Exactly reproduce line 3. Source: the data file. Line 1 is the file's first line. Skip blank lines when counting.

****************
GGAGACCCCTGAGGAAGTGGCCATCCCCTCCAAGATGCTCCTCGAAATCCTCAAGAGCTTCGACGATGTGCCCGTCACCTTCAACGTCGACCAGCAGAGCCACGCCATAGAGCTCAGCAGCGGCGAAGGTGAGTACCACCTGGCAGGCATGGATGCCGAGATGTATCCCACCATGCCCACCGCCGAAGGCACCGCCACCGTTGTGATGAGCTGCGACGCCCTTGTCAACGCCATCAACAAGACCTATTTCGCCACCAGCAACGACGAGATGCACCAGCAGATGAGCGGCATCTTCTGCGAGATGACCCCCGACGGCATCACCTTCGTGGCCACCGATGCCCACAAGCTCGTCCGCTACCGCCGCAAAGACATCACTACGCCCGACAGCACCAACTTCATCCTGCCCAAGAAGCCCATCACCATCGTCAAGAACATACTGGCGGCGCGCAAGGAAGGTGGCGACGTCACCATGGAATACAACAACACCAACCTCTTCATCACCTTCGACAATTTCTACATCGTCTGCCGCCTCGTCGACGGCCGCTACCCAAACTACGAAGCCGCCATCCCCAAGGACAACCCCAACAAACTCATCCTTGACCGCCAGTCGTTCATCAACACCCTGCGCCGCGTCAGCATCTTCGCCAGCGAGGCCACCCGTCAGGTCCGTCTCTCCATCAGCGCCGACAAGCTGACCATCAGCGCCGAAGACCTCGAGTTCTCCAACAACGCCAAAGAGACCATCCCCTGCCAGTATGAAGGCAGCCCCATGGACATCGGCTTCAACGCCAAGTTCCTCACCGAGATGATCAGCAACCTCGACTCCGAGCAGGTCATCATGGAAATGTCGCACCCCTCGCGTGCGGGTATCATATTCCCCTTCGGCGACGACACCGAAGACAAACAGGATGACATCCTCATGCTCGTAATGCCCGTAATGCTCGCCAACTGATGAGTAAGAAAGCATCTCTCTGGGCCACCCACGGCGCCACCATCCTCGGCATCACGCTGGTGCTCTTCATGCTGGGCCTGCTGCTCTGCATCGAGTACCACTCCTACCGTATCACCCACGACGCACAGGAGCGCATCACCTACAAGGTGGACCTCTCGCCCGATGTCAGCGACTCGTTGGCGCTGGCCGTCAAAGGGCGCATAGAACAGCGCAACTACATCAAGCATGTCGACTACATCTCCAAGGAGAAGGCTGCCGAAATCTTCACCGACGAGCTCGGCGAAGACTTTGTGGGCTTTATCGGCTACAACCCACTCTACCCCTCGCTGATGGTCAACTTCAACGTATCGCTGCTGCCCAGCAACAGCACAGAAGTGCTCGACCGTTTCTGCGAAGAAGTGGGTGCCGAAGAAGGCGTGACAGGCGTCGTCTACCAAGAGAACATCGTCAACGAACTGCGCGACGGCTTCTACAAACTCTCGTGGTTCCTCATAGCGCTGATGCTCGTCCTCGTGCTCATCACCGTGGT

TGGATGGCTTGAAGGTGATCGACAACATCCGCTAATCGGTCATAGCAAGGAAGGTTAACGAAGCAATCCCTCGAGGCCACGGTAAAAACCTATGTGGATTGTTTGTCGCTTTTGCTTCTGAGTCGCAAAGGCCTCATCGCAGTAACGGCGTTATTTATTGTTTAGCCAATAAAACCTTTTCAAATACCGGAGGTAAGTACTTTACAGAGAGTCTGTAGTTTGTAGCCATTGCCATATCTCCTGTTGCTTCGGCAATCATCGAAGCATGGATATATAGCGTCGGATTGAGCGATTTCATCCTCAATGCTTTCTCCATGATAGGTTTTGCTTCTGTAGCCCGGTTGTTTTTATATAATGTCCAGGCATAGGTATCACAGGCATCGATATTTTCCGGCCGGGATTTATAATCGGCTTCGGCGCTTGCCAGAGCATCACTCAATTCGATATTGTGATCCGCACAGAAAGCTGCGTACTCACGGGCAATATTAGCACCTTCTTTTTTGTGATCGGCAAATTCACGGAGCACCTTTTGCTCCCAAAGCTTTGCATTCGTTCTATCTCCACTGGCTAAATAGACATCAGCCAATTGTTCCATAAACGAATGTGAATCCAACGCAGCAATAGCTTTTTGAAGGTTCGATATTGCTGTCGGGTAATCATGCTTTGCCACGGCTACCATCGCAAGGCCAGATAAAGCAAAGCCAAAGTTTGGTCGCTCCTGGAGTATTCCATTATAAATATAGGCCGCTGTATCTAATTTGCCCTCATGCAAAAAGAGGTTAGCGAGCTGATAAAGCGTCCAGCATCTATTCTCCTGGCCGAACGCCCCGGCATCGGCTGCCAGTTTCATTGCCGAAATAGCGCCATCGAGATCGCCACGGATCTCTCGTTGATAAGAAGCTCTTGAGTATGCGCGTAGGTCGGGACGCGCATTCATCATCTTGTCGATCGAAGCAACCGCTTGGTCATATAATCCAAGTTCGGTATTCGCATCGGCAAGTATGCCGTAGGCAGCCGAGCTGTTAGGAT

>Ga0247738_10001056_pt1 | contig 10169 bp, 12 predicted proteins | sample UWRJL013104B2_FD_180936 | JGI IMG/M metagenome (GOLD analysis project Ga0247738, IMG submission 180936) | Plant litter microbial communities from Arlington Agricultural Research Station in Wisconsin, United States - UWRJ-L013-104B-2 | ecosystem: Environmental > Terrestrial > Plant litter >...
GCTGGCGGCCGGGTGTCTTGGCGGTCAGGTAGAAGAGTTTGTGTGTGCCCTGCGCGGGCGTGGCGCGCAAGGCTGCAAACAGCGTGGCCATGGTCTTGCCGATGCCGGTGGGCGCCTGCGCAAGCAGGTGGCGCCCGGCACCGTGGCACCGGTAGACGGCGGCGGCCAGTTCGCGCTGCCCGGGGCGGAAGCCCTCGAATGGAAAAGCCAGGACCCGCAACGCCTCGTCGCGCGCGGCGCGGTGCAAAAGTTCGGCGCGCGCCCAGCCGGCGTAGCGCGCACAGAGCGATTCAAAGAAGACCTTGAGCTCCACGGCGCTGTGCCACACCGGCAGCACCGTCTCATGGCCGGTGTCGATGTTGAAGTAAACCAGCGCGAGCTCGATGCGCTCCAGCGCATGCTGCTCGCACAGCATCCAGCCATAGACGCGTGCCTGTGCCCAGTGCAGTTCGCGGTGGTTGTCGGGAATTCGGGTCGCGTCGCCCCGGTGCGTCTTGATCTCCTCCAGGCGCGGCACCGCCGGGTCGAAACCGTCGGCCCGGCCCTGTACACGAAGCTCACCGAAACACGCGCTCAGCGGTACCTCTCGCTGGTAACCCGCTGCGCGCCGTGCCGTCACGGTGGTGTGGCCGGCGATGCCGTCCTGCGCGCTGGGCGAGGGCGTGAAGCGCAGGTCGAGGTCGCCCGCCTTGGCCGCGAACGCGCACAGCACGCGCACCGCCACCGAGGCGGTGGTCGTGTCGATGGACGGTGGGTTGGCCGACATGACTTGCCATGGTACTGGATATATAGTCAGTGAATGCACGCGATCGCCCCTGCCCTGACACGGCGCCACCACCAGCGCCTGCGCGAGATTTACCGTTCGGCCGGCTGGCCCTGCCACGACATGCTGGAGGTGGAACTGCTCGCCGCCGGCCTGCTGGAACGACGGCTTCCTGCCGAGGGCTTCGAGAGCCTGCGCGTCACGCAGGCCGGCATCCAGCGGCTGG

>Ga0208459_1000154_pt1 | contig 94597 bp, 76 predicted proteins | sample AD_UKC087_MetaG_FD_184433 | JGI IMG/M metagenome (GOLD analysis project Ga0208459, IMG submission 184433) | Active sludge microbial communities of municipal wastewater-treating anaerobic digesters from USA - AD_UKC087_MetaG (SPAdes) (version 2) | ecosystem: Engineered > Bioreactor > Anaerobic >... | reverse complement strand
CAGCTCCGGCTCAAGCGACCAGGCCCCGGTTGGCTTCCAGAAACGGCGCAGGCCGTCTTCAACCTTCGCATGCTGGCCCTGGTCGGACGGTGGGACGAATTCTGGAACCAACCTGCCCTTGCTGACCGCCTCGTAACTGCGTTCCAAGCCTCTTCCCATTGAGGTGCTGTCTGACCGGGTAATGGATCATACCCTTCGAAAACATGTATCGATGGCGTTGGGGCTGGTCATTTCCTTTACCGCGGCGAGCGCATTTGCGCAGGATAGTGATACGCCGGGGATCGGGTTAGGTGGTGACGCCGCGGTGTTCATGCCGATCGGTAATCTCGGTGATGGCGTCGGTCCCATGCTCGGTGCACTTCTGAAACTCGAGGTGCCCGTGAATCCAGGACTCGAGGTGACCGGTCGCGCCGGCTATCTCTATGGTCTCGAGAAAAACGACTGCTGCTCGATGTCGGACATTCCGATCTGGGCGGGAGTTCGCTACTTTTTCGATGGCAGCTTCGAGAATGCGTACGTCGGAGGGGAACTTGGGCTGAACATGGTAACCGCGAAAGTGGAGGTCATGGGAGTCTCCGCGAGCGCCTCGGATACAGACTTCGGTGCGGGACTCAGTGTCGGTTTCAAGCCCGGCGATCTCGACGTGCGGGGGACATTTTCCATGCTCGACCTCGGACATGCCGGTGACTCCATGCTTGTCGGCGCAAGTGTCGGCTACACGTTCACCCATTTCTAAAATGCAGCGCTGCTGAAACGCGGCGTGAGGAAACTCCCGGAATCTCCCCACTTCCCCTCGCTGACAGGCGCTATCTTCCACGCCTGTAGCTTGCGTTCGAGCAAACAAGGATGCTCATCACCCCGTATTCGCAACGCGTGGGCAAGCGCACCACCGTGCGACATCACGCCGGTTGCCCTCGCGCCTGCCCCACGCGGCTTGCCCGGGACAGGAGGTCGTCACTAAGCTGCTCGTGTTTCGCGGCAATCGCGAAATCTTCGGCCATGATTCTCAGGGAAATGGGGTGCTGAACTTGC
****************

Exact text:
>Ga0247738_10001056_pt1 | contig 10169 bp, 12 predicted proteins | sample UWRJL013104B2_FD_180936 | JGI IMG/M metagenome (GOLD analysis project Ga0247738, IMG submission 180936) | Plant litter microbial communities from Arlington Agricultural Research Station in Wisconsin, United States - UWRJ-L013-104B-2 | ecosystem: Environmental > Terrestrial > Plant litter >...